That virtually all elite private colleges give preference to the sons and daughters of alumni will come as a surprise to no one. But preference also extends to wealthy applicants whose families have been identified as potential donors -- "development cases" in the parlance of the trade. Golden documents that even Harvard, with its $25.9 billion endowment, is not above giving preference to the scions of the super-rich. His primary example, however, of development cases being central to the admissions process is Duke, where the university embarked on a systematic strategy of raising its endowment by seeking out wealthy applicants. Golden estimates that Duke admitted 100 development applicants each year in the late 1990s who otherwise would have been rejected. Though this may be something of an extreme case, special consideration for applicants flagged by the development office is standard practice at elite colleges and universities.
Also enjoying substantial preference at elite colleges, both public and private, are varsity athletes. In a fascinating case study of women's sports at the University of Virginia, Golden shows how the effort to comply with Title IX, a gender equity law that has the praiseworthy goal of ensuring equality between female and male athletes, has had the unintended effect of giving an admissions edge to female athletes who play upper-class sports. Between 1992 and 2002, the number of college women nationwide in rowing, a sport highly concentrated in private schools and affluent suburbs, rose from 1,555 to 6,690; more recently, the number of female varsity horseback riders increased from 633 to 1,175 between 1998 and 2002. The net effect of the rise of these overwhelmingly patrician sports, Golden argues, has been to further advantage already advantaged women.
Nothing is forcing Montana, one of only two states to boast a budget surplus, to cut costs.
Nothing, that is, except its voluble governor, Brian Schweitzer, a Democrat and deficit hawk.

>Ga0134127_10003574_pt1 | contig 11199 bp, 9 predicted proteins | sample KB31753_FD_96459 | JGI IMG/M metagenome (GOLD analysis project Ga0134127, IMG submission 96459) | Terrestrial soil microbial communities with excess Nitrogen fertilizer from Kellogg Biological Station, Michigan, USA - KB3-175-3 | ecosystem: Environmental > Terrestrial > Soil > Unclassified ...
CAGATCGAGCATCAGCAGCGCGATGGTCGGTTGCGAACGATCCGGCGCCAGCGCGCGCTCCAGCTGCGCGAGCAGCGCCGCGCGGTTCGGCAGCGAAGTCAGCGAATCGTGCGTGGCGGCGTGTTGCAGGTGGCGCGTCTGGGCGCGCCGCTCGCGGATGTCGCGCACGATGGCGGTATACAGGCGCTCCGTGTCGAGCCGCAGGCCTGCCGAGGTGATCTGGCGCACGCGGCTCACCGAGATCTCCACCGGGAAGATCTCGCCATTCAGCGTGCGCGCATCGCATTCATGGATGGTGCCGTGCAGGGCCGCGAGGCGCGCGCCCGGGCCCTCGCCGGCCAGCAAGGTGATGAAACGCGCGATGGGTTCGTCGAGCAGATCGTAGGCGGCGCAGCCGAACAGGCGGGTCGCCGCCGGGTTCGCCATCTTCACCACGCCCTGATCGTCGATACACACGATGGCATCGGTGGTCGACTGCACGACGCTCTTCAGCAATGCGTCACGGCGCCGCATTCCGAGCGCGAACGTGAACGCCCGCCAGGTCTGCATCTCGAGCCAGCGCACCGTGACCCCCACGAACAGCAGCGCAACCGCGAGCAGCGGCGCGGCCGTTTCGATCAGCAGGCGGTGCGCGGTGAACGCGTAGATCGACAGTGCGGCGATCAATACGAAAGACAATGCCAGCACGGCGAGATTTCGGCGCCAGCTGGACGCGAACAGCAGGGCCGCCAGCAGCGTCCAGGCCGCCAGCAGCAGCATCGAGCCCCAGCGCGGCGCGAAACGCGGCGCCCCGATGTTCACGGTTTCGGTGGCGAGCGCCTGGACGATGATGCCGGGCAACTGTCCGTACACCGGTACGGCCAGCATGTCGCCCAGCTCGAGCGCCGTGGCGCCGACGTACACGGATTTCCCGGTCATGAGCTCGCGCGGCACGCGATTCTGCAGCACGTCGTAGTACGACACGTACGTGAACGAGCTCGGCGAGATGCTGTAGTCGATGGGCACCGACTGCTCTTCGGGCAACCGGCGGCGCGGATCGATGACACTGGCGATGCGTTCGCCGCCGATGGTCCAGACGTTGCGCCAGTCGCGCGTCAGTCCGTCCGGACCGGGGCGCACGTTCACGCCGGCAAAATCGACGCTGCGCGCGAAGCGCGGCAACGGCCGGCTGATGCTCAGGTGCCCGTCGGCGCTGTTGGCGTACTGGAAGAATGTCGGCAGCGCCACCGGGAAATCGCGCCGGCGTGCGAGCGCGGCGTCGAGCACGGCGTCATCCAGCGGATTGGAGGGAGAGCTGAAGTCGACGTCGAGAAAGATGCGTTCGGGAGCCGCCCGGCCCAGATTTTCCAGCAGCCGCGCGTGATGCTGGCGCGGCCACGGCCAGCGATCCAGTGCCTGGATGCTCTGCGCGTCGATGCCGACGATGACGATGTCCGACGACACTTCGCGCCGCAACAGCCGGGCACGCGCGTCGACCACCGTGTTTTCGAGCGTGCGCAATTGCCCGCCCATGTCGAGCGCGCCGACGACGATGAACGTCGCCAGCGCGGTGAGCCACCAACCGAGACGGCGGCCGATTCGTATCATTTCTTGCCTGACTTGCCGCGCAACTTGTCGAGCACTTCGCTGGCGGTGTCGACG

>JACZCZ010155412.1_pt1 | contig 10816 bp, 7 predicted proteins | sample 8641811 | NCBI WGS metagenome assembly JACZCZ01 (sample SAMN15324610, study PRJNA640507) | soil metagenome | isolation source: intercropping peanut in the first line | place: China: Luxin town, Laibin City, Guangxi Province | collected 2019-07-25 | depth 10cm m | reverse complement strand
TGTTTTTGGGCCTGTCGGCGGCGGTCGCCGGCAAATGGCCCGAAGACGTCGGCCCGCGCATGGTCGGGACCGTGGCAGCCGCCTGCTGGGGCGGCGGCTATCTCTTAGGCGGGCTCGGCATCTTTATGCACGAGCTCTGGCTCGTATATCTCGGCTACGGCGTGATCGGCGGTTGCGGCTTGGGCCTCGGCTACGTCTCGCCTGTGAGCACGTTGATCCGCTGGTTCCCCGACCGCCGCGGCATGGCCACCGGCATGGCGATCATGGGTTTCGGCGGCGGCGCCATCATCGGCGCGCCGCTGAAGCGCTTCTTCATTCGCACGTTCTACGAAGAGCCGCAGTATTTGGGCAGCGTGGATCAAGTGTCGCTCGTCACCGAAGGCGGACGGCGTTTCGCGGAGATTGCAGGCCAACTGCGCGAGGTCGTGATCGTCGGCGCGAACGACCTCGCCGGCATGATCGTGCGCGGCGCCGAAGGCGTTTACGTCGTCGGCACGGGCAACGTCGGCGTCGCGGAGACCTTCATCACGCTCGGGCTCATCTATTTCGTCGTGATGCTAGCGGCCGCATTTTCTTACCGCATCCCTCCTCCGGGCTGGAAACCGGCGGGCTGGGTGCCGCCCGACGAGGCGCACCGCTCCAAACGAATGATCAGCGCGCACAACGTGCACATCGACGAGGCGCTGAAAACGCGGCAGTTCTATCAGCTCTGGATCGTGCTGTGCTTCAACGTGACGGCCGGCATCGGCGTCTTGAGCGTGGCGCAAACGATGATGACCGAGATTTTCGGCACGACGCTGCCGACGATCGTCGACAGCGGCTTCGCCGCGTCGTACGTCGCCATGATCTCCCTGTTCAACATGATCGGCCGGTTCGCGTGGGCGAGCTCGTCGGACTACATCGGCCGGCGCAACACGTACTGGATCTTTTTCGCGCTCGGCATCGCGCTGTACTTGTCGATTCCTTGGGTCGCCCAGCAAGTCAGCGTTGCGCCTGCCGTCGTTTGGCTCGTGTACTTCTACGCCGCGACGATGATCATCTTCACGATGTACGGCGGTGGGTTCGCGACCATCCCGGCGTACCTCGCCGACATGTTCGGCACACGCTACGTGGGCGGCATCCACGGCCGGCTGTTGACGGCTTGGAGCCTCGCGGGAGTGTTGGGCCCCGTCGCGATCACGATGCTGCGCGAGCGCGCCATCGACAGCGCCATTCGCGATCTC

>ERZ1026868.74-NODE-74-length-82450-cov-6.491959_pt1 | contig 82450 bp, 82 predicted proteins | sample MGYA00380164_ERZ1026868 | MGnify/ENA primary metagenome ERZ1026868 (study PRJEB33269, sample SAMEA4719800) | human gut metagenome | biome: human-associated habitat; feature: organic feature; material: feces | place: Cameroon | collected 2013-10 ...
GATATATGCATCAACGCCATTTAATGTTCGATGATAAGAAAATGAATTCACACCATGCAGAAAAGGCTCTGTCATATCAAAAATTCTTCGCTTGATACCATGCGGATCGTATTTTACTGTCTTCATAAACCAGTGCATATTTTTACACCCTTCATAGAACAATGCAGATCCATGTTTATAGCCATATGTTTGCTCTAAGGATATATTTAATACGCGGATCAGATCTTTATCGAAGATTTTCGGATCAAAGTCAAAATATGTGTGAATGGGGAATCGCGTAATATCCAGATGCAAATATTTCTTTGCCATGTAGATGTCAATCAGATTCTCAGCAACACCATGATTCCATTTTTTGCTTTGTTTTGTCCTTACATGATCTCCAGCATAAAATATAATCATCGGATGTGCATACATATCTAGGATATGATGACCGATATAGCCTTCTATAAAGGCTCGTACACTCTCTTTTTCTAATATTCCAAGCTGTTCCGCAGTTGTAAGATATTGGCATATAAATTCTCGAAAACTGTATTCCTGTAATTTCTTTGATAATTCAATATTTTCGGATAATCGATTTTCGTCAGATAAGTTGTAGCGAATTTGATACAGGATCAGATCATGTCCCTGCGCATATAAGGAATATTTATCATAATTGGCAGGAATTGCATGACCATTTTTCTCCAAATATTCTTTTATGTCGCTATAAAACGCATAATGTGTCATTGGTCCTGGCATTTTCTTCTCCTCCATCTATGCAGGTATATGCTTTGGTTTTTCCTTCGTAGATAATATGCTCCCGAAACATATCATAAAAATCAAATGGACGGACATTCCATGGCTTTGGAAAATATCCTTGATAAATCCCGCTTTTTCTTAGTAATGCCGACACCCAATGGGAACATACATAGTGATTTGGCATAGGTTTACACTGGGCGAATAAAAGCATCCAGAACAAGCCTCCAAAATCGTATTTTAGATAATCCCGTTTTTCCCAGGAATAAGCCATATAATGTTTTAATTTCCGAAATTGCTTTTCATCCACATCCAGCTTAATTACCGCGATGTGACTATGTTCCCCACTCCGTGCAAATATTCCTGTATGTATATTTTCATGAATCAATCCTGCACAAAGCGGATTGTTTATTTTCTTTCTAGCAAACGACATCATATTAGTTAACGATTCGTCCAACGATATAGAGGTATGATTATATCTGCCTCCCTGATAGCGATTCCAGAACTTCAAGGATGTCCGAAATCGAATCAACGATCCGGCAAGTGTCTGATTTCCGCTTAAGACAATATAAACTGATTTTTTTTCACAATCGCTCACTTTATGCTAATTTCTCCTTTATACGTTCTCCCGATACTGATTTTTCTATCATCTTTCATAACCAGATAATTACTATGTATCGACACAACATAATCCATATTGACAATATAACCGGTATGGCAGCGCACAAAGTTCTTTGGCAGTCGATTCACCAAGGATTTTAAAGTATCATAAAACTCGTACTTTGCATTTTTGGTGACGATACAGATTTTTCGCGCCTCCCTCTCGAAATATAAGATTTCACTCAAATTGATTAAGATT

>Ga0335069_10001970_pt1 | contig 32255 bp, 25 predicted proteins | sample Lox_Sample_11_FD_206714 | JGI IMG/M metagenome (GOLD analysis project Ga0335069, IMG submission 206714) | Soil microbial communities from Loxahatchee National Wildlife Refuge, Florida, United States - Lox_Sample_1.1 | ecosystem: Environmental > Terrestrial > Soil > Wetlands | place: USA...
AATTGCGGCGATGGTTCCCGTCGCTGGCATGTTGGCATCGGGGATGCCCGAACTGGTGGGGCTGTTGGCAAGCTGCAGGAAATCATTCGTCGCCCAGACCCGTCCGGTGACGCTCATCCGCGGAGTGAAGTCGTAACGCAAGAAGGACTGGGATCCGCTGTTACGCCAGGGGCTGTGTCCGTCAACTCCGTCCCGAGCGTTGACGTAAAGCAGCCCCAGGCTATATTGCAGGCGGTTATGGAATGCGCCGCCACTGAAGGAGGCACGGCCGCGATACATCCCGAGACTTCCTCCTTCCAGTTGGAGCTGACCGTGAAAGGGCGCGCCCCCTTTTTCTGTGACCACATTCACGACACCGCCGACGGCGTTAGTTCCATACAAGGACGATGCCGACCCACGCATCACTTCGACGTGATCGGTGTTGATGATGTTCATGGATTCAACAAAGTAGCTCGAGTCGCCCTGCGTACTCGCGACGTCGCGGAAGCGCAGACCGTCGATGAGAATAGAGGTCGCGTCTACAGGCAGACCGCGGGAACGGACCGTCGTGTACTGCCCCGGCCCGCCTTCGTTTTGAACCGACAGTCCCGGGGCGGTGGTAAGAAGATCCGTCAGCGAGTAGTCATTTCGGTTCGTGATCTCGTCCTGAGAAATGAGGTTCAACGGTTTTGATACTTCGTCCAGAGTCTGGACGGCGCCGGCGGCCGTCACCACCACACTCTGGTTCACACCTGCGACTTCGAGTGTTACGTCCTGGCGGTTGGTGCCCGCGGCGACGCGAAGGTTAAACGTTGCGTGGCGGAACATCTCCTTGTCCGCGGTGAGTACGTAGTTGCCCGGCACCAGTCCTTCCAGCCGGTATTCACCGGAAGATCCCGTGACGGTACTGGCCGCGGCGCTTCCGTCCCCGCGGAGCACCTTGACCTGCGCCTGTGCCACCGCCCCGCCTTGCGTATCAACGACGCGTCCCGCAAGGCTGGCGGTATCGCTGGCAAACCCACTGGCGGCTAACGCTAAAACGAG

"Four years ago, when most states were awash in cash and new revenues were rolling in, I didn't allow the Legislature to spend it or commit it," Mr. Schweitzer said. "I vetoed more than 40 bills."
He also has vigilantly cut costs, but by January, he said, he had "exhausted all the easy ideas." So he turned for help to his constituents. He featured a pink piggy bank on his Web site and invited them to click on it and submit their ideas for trimming state expenses.
The Montana Accountability Project attracted more than 1,000 suggestions that included placing sensors in state buildings to turn lights off, switching to a four-day workweek for state employees, abolishing the death sentence and reducing the cost of appeals.
Hundreds of Orange County teachers were walking picket lines Thursday, the first day of a strike protesting pay and benefits cuts in the Capistrano Unified School District.
Schools in the 51,000-student district remained open, but most after-school activities and sports events were canceled.
Scores of substitute teachers were hurriedly brought in to preside over classrooms with lesson plans that included enrichment activities in line with state education standards. But there were reports that some students were leaving campuses because there were too few substitutes.
Four MMSD students have been named U.S. Presidential Scholars Program semi-finalists:
Timothy Choi - West HS
Laurel Hamers - Memorial HS
Ansel Norris - East HS (arts)
Valerie Shen - Memorial HS
In April, the Commission on Presidential Scholars reviews the applications of all semifinalists based on the same criteria used by the review committee. The Commission selects up to 121 academic scholars and up to 20 arts scholars. All scholars are honored for their accomplishments during National Recognition Week, held in June in Washington, D.C.
Presidential Scholars are guests of the Commission during National Recognition Week and enjoy an expense paid trip to Washington, D.C., to meet with government officials, educators, authors, musicians, scientists and other accomplished people. During the week, scholars have the opportunity to visit museums and monuments, and to attend recitals, receptions and ceremonies. To commemorate their achievement, the Scholars are awarded the Presidential Scholars medallion at a ceremony sponsored by the White House.
All Presidential Scholars are asked to identify those educators who have most influenced them. The selected educators are also invited to attend National Recognition Week. There, they are honored at a special reception to recognize and thank them for their efforts, and they are presented with the Teacher Recognition Award.
For over 45 years, this unique federal program has honored over 6,000 Presidential Scholars, who have demonstrated leadership, scholarship, and contribution to school and community. The work of the Commission on Presidential Scholars reaffirms, on behalf of the President, the Nation's commitment to education.
A bill that Madison School District officials say could take state funding from the district passed the state Senate on Thursday without changes and is headed to the desk of Gov. Jim Doyle.4K proponents have argued that the "State" will pay for this service over time. Clearly, counting on redistributed State tax dollars should be done with a measure of caution.